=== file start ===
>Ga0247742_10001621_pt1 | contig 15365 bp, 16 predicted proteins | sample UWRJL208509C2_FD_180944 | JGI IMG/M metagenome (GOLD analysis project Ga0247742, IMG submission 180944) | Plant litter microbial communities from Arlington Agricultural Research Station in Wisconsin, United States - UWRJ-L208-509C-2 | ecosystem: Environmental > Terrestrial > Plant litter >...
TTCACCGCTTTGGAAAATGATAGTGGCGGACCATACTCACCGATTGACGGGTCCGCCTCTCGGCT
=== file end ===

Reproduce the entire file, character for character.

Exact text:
>Ga0247742_10001621_pt1 | contig 15365 bp, 16 predicted proteins | sample UWRJL208509C2_FD_180944 | JGI IMG/M metagenome (GOLD analysis project Ga0247742, IMG submission 180944) | Plant litter microbial communities from Arlington Agricultural Research Station in Wisconsin, United States - UWRJ-L208-509C-2 | ecosystem: Environmental > Terrestrial > Plant litter >...
TTCACCGCTTTGGAAAATGATAGTGGCGGACCATACTCACCGATTGACGGGTCCGCCTCTCGGCT